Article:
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Comments»

1. seth - 2010-Sep-11 at 11:26 PST

Hey there Scott,

I really enjoy the basic premise of this post and am very appreciative of you bringing it up. I’ve been thinking that each person has a different relationship to each stage. So at the integral stages, one has a unique relationship with each stage based on their own life experiences, personality type, etc My guess is that a person could gain great insight into this by reflecting on what their life circumstances were like when they went through a particular stage. However, I doubt this is the only factor (typology is probably another major factor among numerous others). So each person may be stronger or weaker in each stage…may be more or less embodied/integrated/healthy in each stage…and may have preferences for or against each stage. This is a subtler distinction then more pathological ways we can disown/disconnect from various stages. I’m suggesting that even if one is fairly ‘healthy’ at integral stages they will be aware of and value all stages but will still have strengths and preferences related to each specific stages. I am challenging the idea that if we have fully integrated all previous stages then we would have no preferences between them…that they’d all be essentially equal to us (with of course increasing levels of complexity). I think that might just be a green sensibility.

So for example, in your writing my sense is that you prefer orange and blue over green. I’m not questing your valuing of green as a part of the whole spiral, just suggesting you have preferences. And you tend to help draw people’s awareness to toward orange and blue…in a sense part of your mission seems to be to help the help heal/integrate that part of the spiral. And I’d say you seem to have much less preference for green. Above you write, “…than the (pathological) post-modern view that holds all hierarchies as bad”. Now for me, someone who loved my experience of green and still feels so much fondness for it (and probably still dwells there to an extent ;-)…I feel a little protective of green. So I find myself thinking, wait a second, challenging hierarchies is what green does, it’s not pathological…that is one of green’s main characteristics….so are you saying green is fundamentally pathological? So in the same way that you seem drawn to helping people see orange/blue with more acceptance, understanding, compassion, and appreciation…I feel drawn to doing the same for green. Even if green sometimes feels like my annoying little brother to me.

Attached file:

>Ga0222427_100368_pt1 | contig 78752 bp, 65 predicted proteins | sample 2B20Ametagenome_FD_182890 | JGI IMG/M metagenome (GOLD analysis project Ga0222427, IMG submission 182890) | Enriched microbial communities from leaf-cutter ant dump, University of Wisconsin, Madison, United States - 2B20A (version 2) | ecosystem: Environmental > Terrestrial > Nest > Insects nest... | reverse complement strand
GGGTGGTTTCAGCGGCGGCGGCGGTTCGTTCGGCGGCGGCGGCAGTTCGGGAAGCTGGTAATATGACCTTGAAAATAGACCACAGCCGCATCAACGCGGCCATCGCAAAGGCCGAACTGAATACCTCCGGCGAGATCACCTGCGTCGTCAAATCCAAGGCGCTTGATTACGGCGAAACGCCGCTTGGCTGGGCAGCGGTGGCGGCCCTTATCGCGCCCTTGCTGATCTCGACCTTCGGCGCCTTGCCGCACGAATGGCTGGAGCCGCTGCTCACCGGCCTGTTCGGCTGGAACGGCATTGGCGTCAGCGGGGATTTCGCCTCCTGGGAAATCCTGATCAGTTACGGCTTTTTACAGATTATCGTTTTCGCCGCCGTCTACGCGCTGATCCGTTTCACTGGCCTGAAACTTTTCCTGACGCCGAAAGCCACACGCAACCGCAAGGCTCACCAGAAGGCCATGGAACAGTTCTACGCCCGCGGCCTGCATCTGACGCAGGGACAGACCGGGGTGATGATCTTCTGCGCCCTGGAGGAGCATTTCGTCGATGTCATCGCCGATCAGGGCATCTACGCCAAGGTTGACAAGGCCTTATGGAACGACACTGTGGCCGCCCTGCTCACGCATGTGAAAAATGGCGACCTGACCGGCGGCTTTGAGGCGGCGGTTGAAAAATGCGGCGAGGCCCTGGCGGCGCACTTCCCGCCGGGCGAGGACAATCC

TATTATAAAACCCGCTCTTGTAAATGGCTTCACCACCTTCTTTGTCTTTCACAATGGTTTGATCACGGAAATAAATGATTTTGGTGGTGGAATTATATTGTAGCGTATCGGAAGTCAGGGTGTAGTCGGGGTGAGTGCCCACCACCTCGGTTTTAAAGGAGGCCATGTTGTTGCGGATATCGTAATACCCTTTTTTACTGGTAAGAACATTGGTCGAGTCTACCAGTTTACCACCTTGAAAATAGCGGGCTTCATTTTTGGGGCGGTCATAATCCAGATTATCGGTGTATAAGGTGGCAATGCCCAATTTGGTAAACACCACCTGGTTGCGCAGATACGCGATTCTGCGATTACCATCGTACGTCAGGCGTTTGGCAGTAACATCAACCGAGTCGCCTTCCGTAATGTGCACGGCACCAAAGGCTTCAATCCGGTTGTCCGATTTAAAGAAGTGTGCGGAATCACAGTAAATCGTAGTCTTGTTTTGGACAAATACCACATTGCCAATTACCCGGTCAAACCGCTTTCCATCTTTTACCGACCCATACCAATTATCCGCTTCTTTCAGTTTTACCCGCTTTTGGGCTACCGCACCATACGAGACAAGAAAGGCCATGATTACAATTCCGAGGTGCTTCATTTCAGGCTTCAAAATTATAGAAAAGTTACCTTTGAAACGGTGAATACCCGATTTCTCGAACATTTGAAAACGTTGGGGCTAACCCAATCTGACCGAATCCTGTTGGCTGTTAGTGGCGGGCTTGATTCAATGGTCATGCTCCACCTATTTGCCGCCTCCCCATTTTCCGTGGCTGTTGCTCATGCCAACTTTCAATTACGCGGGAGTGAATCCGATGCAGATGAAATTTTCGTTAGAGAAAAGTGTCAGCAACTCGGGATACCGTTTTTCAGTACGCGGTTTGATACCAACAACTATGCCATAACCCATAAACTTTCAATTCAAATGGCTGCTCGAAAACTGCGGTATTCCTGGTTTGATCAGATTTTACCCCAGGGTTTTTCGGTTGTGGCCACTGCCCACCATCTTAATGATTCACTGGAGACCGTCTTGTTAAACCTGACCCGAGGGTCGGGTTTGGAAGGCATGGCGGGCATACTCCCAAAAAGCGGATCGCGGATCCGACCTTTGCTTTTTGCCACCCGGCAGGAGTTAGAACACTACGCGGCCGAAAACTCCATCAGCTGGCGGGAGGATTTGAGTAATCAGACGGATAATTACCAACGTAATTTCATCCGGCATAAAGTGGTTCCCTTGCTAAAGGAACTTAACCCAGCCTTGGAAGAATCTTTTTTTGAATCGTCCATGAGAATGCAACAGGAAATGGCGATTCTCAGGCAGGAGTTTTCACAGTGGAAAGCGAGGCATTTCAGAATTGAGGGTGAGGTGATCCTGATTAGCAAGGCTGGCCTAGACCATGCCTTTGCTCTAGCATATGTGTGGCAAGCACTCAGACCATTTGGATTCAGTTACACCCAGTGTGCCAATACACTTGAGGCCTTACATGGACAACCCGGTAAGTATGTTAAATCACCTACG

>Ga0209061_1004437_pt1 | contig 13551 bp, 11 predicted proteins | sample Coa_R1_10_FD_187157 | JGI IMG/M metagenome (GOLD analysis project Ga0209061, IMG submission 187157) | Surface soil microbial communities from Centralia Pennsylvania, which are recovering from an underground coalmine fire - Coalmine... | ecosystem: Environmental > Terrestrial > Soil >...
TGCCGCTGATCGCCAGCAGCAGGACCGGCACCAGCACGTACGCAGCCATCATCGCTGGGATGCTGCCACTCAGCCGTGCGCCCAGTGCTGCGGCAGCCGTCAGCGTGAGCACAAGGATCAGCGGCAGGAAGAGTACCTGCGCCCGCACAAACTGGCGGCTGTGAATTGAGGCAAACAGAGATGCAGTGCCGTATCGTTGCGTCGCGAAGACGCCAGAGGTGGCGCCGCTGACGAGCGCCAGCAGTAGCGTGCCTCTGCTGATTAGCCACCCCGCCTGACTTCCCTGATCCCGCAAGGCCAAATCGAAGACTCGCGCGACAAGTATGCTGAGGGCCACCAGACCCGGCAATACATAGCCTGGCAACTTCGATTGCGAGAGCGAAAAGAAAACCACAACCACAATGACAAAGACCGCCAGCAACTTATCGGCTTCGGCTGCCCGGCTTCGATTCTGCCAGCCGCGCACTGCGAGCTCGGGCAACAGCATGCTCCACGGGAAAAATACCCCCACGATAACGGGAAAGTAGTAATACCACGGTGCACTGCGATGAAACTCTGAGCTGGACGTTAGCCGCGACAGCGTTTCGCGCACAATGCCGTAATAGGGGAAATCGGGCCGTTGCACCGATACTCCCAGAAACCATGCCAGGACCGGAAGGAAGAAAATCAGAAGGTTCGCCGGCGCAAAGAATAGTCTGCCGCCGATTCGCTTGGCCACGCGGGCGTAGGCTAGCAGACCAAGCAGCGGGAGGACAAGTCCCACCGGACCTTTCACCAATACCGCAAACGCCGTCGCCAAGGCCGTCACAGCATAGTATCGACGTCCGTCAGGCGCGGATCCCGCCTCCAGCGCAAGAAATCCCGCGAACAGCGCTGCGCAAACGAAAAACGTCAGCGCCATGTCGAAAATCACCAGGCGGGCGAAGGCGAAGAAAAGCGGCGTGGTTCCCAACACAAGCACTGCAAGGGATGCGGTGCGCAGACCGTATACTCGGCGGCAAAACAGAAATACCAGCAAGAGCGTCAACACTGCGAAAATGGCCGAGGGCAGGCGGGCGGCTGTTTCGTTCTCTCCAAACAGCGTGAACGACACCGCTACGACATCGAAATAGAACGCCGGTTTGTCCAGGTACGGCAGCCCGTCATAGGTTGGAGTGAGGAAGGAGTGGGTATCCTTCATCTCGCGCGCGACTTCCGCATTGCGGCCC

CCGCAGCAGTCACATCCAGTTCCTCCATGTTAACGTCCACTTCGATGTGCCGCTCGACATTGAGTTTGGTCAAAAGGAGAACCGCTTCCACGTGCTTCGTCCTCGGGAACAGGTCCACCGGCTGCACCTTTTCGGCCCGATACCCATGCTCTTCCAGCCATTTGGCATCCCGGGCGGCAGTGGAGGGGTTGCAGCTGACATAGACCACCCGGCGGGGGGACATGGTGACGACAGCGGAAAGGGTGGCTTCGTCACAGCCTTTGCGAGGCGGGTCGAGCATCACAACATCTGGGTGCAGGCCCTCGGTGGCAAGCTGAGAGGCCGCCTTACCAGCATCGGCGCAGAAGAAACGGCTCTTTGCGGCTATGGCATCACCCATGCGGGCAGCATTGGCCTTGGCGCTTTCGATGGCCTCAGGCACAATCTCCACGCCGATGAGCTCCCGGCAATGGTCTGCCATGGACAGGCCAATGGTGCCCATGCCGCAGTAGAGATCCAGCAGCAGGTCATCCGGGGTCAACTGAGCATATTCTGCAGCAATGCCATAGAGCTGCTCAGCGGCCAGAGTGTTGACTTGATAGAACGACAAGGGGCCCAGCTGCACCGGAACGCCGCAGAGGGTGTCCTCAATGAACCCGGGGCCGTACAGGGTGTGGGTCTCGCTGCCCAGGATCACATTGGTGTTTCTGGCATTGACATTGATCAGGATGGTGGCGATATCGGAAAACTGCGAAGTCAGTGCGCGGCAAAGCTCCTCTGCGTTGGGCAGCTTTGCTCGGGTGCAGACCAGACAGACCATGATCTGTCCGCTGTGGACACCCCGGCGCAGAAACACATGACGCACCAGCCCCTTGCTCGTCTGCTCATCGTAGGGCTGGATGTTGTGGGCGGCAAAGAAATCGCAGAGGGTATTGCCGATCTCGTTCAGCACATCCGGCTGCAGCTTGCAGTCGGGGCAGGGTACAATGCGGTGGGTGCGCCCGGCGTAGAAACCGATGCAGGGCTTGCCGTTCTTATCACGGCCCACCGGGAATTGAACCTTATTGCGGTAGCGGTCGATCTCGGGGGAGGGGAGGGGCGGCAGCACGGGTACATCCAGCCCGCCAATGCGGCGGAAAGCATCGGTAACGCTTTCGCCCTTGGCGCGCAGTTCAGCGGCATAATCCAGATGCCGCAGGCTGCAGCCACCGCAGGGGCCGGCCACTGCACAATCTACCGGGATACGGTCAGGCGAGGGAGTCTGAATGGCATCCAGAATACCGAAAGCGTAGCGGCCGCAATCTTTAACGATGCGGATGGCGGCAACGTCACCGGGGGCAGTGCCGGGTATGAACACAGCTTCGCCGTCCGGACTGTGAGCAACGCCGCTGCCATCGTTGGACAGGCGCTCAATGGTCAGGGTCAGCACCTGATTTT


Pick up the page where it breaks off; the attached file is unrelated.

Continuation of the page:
George W. Bush. Full disclosure, Bush isn’t much of a trigger for me, in fact I actually feel alot of affection toward him. That said, I wish you would of used different examples of blue/orange. I know that Bush is a huge trigger for so many people. And I see the blue/orange in him that led you to using him as an example. However, I think there is so much complexity that leads people to being triggered by him that it confuses your point. Obviously, I also encourage everyone to look at their resistances/triggers/judgments/etc of Bush. So much good would come from that, however I highly doubt that it would mostly be reduced to disowned orange/blue. I’d love to see you use some other examples that make your same point if you’re willing. Thanks.

much love and gratitude,
seth

2. Scott Arbeit - 2010-Sep-12 at 01:57 PST

First of all, thank you, this is brilliant.

I love the distinctions you’re pointing to. (And it occurs to me that we can use UZAZU to explore them.) We can identify which aspects of each stage we’re stronger or weaker with, and not just treat the exercise as complete disowning.

And I’m probably choosing Blue and Orange here because I see most people in the Integral movement still running a lot of Green, so I don’t think there’s a need to sell that too much. :-) I really try not to do any Green-bashing, and I’m sorry if it sounded that way. I clumsily worded a sentence… I really was trying to point to the difference between some of the very hierarchy-flattening early philosophy, and someone like Heidegger, who has recovered much of it. Not trying to say that all of post-modernism is pathological (or that all of it flattens all hierarchies).

But they do wear sandals. Well, some of them do. For what that’s worth.

As for President Bush… I’m not saying that he didn’t make any mistakes. There are multiple valid perspectives one could take where his decisions were… um… ill-advised, to say the least. And I share some of those perspectives.

I’m really just pointing to the visceral hatred, though. We can disagree without the visceral hatred. You know, we see how destructive and limiting it is, for anyone who holds this kind of hatred, when it’s pointed at President Obama (even if you disagree with his policies). We don’t always see how destructive it is to hold this kind of energy with President Bush, but it is just as destructive in its own way. And I saw more examples of that at ITC than I thought was appropriate.

And, you’re probably right, it’s more complicated than just disowned Blue and Orange, but I still think it helps if we’re in touch with them. It’s just hard for me to imagine that much anger and hatred if there’s real connection with those perspectives. And I could be totally wrong about that, but it is hard for me to imagine.

Much love,
Scott

3. Daniel - 2010-Sep-16 at 07:09 PST

‘Transcend and Include’ is important for sure, but not without also holding the ‘Transcend and Exclude’ position in one’s crosshairs — it takes movement from the gross to the subtle to ever ongoingly make this critical distinction.
Warmly
Daniel